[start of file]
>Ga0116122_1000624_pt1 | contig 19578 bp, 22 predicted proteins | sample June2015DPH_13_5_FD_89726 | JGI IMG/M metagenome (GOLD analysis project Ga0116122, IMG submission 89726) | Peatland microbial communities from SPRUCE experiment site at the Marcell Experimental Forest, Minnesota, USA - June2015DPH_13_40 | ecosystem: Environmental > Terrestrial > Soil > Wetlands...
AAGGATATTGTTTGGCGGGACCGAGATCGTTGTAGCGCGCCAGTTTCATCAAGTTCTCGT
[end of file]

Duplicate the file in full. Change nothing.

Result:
>Ga0116122_1000624_pt1 | contig 19578 bp, 22 predicted proteins | sample June2015DPH_13_5_FD_89726 | JGI IMG/M metagenome (GOLD analysis project Ga0116122, IMG submission 89726) | Peatland microbial communities from SPRUCE experiment site at the Marcell Experimental Forest, Minnesota, USA - June2015DPH_13_40 | ecosystem: Environmental > Terrestrial > Soil > Wetlands...
AAGGATATTGTTTGGCGGGACCGAGATCGTTGTAGCGCGCCAGTTTCATCAAGTTCTCGT